Industrial output rose 6.6 percent last year, up 0.6 percentage point from a year earlier, the National Bureau of Statistics said on Thursday, driven largely by the global economic rebound, momentum from the Belt and Road Initiative and surging domestic demand.
High-tech and equipment manufacturing industries witnessed higher output growth of 13.4 percent and 11.3 percent respectively in 2017, while the mining sector saw a 1.5 percent decline on a yearly basis.
Industrial businesses above the designated size shipped 12.32 trillion yuan (.9 trillion) of goods to overseas markets last year, up 10.7 percent from 2016.
"Manufacturing companies in China received more orders than in previous years and their cash flow improved considerably in 2017. This trend will not only benefit upstream businesses, but also the middle and downstream manufacturers," said Deng Haiqing, an analyst with JZ Securities.
Corporate profits remained strong, with total profits of industrial manufacturers above the designated size surging 21.9 percent year-on-year to 6.88 trillion yuan between January and November last year, said the National Bureau of Statistics.
The profit rate for these firms' pillar business climbed to 6.36 percent during this period, from 5.82 percent a year earlier.
Zhou Zhicheng, deputy director for market research at the Beijing-based China Federation of Logistics and Purchasing, said the price rebound in industrial goods would support the manufacturers' earning ability.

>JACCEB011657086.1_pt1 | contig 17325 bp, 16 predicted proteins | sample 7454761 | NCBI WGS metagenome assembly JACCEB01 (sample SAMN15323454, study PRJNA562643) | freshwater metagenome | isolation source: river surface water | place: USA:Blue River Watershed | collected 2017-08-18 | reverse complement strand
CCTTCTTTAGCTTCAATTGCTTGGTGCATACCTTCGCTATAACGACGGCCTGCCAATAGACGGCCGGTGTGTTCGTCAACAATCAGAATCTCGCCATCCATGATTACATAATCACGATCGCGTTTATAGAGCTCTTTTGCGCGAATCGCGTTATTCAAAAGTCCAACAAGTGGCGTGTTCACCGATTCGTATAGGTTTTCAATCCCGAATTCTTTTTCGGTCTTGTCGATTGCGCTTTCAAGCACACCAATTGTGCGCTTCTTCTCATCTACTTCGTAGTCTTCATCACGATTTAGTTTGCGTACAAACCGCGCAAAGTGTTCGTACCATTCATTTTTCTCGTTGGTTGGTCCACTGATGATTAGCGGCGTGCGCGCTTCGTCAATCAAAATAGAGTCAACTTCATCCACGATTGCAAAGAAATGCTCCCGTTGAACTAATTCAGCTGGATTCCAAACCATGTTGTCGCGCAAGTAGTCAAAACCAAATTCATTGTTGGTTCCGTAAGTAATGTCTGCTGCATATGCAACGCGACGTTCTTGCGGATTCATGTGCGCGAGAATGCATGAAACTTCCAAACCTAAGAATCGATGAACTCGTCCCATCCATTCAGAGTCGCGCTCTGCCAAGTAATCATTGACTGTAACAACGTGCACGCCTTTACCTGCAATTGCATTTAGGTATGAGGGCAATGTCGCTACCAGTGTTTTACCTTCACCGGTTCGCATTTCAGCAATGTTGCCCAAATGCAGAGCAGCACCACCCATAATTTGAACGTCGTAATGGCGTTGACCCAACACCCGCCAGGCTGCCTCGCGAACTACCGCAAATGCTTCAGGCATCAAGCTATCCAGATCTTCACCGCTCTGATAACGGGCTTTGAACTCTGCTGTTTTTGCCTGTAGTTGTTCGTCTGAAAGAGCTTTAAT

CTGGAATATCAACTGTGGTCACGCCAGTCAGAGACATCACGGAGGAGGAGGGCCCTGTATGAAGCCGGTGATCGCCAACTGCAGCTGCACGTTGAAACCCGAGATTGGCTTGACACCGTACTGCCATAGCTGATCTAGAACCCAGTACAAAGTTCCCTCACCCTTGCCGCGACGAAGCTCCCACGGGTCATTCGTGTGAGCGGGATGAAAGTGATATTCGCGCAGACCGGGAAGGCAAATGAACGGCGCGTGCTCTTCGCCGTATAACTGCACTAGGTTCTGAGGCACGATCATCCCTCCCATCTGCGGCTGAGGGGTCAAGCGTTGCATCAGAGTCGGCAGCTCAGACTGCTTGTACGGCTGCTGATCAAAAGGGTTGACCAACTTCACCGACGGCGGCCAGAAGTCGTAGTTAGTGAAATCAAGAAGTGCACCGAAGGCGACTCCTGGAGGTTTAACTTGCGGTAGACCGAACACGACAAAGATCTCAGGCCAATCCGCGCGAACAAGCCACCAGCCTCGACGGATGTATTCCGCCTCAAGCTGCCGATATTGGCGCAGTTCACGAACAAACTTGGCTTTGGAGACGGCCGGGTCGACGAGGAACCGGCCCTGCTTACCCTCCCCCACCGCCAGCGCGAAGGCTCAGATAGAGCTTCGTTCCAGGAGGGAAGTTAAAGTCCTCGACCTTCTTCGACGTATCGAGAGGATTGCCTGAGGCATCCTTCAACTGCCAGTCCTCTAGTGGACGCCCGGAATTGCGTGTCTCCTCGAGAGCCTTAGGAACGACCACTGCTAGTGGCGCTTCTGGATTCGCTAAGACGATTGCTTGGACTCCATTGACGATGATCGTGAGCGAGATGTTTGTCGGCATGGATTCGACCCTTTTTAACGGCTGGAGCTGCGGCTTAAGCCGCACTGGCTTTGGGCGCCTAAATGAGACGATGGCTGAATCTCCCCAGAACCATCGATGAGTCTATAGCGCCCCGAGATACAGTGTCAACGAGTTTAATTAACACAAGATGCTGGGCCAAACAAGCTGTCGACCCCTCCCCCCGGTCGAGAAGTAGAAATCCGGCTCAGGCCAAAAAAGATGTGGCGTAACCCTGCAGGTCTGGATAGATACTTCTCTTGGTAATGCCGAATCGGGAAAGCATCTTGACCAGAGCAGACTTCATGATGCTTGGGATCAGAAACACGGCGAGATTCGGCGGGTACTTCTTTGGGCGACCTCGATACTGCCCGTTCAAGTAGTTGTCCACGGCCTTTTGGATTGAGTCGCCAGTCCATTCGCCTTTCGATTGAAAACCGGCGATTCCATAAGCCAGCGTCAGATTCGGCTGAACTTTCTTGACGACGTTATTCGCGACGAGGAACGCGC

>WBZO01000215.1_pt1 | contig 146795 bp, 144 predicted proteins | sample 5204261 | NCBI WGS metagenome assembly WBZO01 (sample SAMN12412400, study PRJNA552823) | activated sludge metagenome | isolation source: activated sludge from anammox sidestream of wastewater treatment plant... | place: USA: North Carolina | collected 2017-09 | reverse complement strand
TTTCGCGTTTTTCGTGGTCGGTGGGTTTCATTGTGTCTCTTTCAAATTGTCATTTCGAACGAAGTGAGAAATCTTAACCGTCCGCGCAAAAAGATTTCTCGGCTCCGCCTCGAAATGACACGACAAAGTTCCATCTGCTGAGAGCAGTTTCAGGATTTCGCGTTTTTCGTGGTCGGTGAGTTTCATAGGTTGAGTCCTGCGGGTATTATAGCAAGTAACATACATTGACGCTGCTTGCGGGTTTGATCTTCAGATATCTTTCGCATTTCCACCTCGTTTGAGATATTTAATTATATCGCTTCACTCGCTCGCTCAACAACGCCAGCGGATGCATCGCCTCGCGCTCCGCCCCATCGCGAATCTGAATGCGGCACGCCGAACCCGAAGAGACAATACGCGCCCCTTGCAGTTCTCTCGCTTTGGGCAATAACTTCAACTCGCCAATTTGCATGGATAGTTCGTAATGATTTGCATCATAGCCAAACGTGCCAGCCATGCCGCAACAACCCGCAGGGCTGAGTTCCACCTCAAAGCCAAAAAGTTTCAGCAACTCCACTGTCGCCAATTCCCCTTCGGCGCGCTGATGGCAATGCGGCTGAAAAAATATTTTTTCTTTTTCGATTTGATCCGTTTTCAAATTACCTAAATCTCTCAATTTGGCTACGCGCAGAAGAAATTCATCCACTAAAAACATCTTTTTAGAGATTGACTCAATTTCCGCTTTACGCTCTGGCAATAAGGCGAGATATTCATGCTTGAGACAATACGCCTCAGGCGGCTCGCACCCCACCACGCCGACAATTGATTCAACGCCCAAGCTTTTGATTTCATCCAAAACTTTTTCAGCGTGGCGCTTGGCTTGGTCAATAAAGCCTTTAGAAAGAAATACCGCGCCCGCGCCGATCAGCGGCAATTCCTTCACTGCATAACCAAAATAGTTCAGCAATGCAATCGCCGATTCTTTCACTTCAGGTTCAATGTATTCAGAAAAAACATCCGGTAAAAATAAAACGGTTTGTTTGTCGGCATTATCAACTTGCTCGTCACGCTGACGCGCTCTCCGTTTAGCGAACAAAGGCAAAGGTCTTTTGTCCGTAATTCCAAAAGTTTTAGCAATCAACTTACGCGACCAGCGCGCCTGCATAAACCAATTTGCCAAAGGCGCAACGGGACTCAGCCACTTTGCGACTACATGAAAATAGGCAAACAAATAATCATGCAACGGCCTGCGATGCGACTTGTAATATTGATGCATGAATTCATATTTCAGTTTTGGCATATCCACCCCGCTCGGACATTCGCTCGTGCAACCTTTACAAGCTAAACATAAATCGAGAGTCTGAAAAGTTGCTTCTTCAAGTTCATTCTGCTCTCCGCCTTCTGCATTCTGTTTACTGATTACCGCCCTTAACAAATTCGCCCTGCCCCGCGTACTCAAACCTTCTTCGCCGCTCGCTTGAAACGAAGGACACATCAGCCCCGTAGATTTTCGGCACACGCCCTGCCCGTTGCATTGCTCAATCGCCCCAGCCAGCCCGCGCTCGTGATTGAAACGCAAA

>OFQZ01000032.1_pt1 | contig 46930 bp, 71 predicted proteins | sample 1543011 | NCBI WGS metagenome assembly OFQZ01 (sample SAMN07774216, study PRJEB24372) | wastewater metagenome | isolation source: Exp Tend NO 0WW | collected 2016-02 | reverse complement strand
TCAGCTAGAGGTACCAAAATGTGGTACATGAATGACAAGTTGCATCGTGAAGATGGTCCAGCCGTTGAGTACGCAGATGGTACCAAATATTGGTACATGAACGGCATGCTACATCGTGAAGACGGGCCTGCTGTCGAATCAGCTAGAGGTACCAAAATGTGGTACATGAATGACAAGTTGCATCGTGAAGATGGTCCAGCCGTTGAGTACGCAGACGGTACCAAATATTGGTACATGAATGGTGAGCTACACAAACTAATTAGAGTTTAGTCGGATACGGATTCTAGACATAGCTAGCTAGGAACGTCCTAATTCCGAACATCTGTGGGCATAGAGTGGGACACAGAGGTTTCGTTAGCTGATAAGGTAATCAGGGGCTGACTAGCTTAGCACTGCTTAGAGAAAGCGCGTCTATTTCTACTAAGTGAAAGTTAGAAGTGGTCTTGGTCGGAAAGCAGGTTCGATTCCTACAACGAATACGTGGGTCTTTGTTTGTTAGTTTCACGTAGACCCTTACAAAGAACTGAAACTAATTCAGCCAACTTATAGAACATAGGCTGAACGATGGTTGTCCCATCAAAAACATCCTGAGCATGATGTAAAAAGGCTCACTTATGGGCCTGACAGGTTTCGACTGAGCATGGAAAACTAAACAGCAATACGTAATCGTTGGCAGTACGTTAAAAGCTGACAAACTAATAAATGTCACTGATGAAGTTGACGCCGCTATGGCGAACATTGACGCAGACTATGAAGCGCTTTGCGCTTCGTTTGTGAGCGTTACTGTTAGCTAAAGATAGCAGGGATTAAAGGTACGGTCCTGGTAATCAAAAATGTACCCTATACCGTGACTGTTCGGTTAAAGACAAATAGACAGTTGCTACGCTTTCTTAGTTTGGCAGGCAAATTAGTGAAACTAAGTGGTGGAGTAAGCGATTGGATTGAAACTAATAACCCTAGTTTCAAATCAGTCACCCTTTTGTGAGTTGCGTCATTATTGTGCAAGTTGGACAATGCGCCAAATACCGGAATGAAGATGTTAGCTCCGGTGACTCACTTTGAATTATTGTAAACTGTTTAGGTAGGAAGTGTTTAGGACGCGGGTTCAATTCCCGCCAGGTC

The producer price index, which measures costs for goods at the factory gate, climbed 6.3 percent year-on-year, compared with a 1.4 percent drop in 2016, ending the declining trend during the past five years.
"Consumption spending in both the home and global markets is expected to rise at a fast pace this year, pushed by China's ongoing consumption and industrial upgrading, as well as the emergence of new industries, including e-commerce, 4G and 5G technologies, mobile payment, virtual reality and the sharing economy," said Zhou.
Leading Chinese technology companies such as Baidu Inc, Alibaba Group Holding Ltd and JD are making inroads into artificial intelligence, as part of the broad push to promote technology innovation and improve the quality of economic growth.
Baidu was chosen to lead the establishment of China's AI national laboratory on deep learning last year.
The internet search giant plans to put autonomous buses that operate in designated areas into mass production and trial operation by the end of July 2018, according to Baidu Chairman and CEO Robin Li.
E-commerce giants Alibaba and JD have also begun to help retailers merge online and offline resources with the aid of AI, big data and cloud computing technologies, in order to reshape the traditional retail industry.
Alibaba's cashier-less retail store has already applied facial recognition and digital payment technologies to cope with the removal of human elements.